CocoonLogShe’s also the littlest in the family, which means that she has to take more steps than any of the rest of us to cover the same mileage. Often her brother runs ahead, leaving her way behind, which never feels good. So on New Year’s, as soon as she heard we were hiking, she went into active protest mode, with big-time Resistance. “I’m not leaving the car!” she announced. The outlook was seeming pretty grim.

When we got to the trailhead, however, several things went in our favor. First, Tazwell suddenly became the coolest big brother ever, and found Coco a perfect hiking staff.

Legolas was with us in spirit.

Then there was the trail itself, Steep Ravine, which really is just like Rivendell. As I said to Coco, you almost expect to see Legolas striding toward you. That wouldn’t be so bad, would it?

Coco ran off down the trail with her brother, who for once did not leave her behind. It is a magical hike, with lush fern-covered hillsides, mossy waterfalls, burned-out redwoods, and many quaint bridges.


At the intersection of Steep Ravine and Dipsea, you can take Dipsea all the way to the beach. Instead, we turned up Dipsea to climb to the view.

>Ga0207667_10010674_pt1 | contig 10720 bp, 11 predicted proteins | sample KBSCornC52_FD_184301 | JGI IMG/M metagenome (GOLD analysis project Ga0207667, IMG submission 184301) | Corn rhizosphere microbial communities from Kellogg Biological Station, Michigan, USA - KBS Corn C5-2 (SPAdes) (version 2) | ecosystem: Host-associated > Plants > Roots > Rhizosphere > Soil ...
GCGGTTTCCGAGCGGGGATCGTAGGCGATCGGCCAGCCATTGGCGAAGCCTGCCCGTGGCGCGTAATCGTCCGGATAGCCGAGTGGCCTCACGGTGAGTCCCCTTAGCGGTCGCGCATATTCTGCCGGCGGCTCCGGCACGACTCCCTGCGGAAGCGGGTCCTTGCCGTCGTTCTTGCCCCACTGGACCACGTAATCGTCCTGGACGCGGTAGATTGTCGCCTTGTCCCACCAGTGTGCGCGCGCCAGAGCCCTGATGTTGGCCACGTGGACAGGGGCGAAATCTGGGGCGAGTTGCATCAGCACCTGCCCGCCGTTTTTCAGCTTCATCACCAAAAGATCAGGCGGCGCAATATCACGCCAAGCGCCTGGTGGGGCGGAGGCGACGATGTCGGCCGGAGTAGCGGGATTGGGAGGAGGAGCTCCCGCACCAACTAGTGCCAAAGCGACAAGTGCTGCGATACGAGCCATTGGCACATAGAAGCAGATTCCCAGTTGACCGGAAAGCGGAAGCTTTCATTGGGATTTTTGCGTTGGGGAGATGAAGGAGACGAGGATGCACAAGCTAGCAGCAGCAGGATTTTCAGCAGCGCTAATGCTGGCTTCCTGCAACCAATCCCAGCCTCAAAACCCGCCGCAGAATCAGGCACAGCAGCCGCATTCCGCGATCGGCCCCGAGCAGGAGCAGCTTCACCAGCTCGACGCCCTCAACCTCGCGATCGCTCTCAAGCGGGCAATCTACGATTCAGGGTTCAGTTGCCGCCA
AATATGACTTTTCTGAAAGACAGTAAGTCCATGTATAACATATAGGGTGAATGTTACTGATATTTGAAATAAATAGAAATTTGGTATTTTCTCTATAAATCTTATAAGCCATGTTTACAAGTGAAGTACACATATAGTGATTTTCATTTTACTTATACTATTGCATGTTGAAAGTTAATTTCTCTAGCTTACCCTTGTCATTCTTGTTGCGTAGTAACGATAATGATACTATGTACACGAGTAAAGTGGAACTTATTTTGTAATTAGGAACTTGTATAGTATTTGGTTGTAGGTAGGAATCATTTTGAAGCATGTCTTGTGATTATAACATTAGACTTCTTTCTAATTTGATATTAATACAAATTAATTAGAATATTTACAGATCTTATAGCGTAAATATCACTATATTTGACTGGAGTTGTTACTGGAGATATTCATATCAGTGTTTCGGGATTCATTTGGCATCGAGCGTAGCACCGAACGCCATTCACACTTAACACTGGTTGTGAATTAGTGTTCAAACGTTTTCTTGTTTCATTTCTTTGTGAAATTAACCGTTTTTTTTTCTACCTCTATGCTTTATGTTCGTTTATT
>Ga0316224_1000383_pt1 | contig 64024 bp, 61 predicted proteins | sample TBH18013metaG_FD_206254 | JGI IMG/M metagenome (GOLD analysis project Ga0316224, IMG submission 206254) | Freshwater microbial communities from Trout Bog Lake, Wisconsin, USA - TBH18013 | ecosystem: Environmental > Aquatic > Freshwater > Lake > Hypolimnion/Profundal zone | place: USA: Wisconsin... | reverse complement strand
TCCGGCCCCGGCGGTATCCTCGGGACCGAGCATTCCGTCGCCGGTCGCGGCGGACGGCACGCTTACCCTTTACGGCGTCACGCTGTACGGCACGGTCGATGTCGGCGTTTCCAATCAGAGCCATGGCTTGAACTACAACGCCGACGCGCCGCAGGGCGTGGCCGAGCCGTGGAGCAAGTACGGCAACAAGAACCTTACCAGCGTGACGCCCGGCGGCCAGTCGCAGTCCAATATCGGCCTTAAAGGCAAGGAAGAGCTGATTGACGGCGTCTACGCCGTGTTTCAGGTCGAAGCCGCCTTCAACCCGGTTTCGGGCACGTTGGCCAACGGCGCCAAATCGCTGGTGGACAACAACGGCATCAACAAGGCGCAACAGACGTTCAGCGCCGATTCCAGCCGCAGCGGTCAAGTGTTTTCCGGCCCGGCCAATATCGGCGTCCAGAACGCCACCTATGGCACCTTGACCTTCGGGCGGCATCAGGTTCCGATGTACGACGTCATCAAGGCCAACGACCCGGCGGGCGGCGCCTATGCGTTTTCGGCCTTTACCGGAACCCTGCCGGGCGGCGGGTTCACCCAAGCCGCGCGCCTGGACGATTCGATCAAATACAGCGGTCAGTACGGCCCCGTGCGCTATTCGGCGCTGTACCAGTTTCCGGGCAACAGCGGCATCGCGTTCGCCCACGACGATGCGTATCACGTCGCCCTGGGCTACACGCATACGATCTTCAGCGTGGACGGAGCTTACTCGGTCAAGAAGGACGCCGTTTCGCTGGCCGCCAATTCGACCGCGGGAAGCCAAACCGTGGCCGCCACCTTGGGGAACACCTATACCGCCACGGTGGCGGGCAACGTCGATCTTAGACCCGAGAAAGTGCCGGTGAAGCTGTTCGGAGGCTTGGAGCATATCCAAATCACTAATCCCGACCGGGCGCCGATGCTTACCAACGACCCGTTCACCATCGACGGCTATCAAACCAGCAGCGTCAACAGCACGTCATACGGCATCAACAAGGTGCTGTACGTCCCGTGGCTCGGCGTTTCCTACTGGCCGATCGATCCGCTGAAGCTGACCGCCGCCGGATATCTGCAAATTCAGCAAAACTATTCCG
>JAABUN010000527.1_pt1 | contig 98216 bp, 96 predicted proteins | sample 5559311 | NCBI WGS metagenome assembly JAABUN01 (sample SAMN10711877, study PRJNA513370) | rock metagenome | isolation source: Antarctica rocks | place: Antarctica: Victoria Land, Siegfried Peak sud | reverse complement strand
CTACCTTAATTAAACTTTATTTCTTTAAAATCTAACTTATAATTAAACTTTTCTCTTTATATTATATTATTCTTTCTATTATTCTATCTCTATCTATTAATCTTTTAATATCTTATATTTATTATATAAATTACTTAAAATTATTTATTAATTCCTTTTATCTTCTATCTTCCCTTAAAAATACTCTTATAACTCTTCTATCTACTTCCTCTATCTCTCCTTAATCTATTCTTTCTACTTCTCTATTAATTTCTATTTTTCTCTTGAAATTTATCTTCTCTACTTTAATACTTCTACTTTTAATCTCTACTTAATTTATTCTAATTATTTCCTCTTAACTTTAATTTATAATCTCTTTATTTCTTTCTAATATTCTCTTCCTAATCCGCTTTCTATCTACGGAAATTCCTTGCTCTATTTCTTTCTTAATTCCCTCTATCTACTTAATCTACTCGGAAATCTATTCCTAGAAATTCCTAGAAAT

There were many “chocolate” breaks along the way:

The steep part.
Brandabur boys.

So why, if Coco has such a resistance to hiking, do I push for the “big view” on New Year’s Eve?  What’s the big deal with the “big view”?

Well, I suppose it has to do with inspiration. On the eve of a new year, I want my family to be in a place where we can “breathe in” expansiveness…


…where the possibilities seem limitless…


… and where the beauty of life feels absolute.


On New Year’s Eve, we made it up to the “Hot Chocolate Rock” right at sunset. I think Coco might have had the best time of us all.


I never regret “forcing” Coco to hike, even if it’s a bit of a slog and she’s tired at the end. For one thing, having myself been a reluctant child hiker, I know hiking is something that grows on you. For another, I want my children to have nature in their lives as much as possible. Finally, I want to inspire in them the belief that, no matter the steepness of the mountain, they can make it to the top.